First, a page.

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Couple used fake COVID vaccine cards Buffalo Bills game: DA


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A couple faces a felony charge after using fake COVID-19 vaccine cards to enter a Buffalo Bills football game in New York, Erie County district attorney said.

AP

A couple got into a Buffalo Bills football game using fake COVID-19 vaccine cards and sat through the first half until they were escorted out by law enforcement during the third quarter, according to a district attorney in upstate New York.

The unvaccinated pair had been on the Buffalo Bill’s radar before the team squared off against the New England Patriots on Jan. 15, Erie County District Attorney John Flynn said at a news conference, and now they face a felony charge.

West Seneca residents Michael Naab, 34, and Amber Naab, 37, were charged with second degree criminal possession of a forged instrument after entering Highmark Stadium and violating its vaccine policy by showing the fake cards, the district attorney’s office said in a Jan. 26 news release.

This is the first case prosecuted in the county under the state’s “Truth in Vaccination” legislation that was signed into law by Gov. Kathy Hochul in December, the news release noted.

“This legislation specifically states that a vaccination card is a written instrument, which makes it clear that presenting a fake vaccine card, with the intent to defraud another person or entity, is a crime,” Flynn said.

“If you present a fake vaccine card, you will be prosecuted.”

To enter the Buffalo Bills stadium, proof of full vaccination is required for fans 12 and older, according to the stadium’s site. Proof of at least one COVID-19 vaccine dose is required for fans 5 to 11.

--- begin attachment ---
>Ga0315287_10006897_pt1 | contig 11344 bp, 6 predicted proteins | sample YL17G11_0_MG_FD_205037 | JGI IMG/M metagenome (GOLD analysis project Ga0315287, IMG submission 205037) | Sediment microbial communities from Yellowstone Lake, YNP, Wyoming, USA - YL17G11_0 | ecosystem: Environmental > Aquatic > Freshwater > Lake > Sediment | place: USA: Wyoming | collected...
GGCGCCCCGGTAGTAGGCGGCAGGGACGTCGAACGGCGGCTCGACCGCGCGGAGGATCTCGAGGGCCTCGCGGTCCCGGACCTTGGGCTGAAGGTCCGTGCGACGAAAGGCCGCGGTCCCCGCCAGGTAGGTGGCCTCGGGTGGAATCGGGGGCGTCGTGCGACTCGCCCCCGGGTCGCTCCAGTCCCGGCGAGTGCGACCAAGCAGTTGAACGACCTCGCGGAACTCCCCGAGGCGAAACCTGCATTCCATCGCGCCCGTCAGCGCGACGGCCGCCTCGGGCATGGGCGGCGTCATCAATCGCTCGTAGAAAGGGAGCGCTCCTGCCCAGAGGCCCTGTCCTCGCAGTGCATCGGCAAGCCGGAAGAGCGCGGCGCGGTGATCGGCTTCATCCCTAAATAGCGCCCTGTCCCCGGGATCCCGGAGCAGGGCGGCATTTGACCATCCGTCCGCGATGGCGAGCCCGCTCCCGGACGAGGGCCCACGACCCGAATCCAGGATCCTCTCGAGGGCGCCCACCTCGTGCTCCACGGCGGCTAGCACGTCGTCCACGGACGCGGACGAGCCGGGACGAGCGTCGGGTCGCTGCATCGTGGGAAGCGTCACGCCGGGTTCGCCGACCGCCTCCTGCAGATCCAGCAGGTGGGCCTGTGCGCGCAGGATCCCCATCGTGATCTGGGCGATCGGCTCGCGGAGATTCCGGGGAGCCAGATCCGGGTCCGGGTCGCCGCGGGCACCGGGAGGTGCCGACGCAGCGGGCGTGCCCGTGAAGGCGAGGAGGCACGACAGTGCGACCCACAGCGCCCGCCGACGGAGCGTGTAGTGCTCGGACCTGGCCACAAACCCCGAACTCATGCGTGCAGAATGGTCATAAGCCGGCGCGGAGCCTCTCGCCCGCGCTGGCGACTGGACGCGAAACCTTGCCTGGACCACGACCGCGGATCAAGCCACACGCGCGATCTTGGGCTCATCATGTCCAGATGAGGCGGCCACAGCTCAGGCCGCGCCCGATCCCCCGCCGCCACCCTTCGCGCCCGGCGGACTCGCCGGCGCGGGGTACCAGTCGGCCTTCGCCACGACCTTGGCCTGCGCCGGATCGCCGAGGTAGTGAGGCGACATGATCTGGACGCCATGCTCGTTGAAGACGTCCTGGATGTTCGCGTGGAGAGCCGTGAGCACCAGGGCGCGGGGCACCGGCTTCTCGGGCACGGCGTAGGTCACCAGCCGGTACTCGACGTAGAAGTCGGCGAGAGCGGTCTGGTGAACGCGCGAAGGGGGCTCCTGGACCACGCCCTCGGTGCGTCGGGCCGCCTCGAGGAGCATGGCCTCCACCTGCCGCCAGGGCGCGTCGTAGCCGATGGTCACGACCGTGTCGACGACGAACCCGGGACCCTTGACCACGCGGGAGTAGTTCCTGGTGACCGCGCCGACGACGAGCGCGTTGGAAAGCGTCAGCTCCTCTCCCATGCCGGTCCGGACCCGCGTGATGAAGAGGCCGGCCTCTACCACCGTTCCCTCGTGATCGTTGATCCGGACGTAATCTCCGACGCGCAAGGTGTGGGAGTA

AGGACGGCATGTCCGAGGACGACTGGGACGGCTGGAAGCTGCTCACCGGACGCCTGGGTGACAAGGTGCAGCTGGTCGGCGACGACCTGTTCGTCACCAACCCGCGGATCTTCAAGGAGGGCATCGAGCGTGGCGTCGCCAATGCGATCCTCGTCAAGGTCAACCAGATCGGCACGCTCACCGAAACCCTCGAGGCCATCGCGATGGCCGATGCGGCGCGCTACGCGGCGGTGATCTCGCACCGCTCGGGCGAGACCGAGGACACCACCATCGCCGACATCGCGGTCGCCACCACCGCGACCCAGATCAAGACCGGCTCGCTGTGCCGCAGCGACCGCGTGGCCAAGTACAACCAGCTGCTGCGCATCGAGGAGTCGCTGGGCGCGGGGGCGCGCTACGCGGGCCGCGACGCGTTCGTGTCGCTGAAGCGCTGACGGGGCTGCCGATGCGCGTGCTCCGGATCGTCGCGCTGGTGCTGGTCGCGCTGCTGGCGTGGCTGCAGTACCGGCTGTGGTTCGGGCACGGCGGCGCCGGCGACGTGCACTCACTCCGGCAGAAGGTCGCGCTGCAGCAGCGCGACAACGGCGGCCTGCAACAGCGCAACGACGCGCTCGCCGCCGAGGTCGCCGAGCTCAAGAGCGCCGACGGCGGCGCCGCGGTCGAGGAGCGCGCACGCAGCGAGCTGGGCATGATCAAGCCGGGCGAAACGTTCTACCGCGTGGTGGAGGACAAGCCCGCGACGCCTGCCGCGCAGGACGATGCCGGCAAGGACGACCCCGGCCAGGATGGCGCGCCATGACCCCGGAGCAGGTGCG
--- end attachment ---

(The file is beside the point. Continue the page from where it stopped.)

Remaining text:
An anonymous tipster had reported the couple for apparently posting to social media about using fake COVID-19 vaccine cards to get into earlier Buffalo Bills games, Flynn said at a Jan. 26 news conference, which is how the pair got on the team’s radar.

So after the couple showed up to the Jan. 15 game, they were questioned by the sheriff’s department about the fake cards, according to Flynn. As a result of that investigation, the team and the sheriff’s department asked the district attorney’s office to prosecute them, he said.

The cards weren’t obviously faked — “that’s why they got in,” Flynn said — but authorities have “evidence that they were not vaccinated.”

When asked if there are “better things” for the district attorney’s office to pursue, Flynn said “I readily admit this is not the crime of the century.”

However, Flynn said “you can’t do this” and that “there’s a law.”

The couple was arraigned in court on Jan. 25 and were “released on their own recognizance as the charge is a non-qualifying offense for bail,” the news release said.

They are due to appear for a felony hearing on Feb. 22 and face a maximum seven years in prison if convicted, according to the district attorney’s office.

Flynn said that he had been tipped off about individuals using fake COVID-19 vaccine cards to enter Buffalo Bills games earlier in the season, but they couldn’t prove those cases at the time.

Julia Marnin is a McClatchy National Real-Time reporter covering the southeast and northeast while based in New York. She’s an alumna of The College of New Jersey and joined McClatchy in 2021. Previously, she’s written for Newsweek, Modern Luxury, Gannett and more.





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